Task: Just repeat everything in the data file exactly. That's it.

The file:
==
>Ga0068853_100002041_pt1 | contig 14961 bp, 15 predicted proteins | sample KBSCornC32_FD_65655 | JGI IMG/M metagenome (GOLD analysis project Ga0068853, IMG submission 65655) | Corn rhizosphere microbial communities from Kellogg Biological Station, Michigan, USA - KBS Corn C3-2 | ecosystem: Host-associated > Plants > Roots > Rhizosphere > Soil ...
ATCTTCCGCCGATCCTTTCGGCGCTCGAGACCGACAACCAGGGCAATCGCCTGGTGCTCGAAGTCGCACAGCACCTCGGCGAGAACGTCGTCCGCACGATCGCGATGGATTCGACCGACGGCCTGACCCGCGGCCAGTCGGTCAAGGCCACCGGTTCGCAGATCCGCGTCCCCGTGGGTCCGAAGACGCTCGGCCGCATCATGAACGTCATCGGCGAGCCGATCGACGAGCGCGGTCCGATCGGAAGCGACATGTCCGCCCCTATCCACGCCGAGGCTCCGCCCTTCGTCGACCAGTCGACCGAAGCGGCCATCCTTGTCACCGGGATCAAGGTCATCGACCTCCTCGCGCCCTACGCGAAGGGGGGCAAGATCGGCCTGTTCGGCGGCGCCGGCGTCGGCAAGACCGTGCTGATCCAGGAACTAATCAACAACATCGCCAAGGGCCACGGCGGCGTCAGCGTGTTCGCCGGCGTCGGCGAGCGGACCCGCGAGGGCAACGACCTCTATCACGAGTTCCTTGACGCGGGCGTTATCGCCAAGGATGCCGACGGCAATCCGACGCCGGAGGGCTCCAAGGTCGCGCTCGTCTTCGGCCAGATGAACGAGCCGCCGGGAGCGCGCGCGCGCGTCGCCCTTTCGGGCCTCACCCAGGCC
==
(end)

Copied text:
>Ga0068853_100002041_pt1 | contig 14961 bp, 15 predicted proteins | sample KBSCornC32_FD_65655 | JGI IMG/M metagenome (GOLD analysis project Ga0068853, IMG submission 65655) | Corn rhizosphere microbial communities from Kellogg Biological Station, Michigan, USA - KBS Corn C3-2 | ecosystem: Host-associated > Plants > Roots > Rhizosphere > Soil ...
ATCTTCCGCCGATCCTTTCGGCGCTCGAGACCGACAACCAGGGCAATCGCCTGGTGCTCGAAGTCGCACAGCACCTCGGCGAGAACGTCGTCCGCACGATCGCGATGGATTCGACCGACGGCCTGACCCGCGGCCAGTCGGTCAAGGCCACCGGTTCGCAGATCCGCGTCCCCGTGGGTCCGAAGACGCTCGGCCGCATCATGAACGTCATCGGCGAGCCGATCGACGAGCGCGGTCCGATCGGAAGCGACATGTCCGCCCCTATCCACGCCGAGGCTCCGCCCTTCGTCGACCAGTCGACCGAAGCGGCCATCCTTGTCACCGGGATCAAGGTCATCGACCTCCTCGCGCCCTACGCGAAGGGGGGCAAGATCGGCCTGTTCGGCGGCGCCGGCGTCGGCAAGACCGTGCTGATCCAGGAACTAATCAACAACATCGCCAAGGGCCACGGCGGCGTCAGCGTGTTCGCCGGCGTCGGCGAGCGGACCCGCGAGGGCAACGACCTCTATCACGAGTTCCTTGACGCGGGCGTTATCGCCAAGGATGCCGACGGCAATCCGACGCCGGAGGGCTCCAAGGTCGCGCTCGTCTTCGGCCAGATGAACGAGCCGCCGGGAGCGCGCGCGCGCGTCGCCCTTTCGGGCCTCACCCAGGCC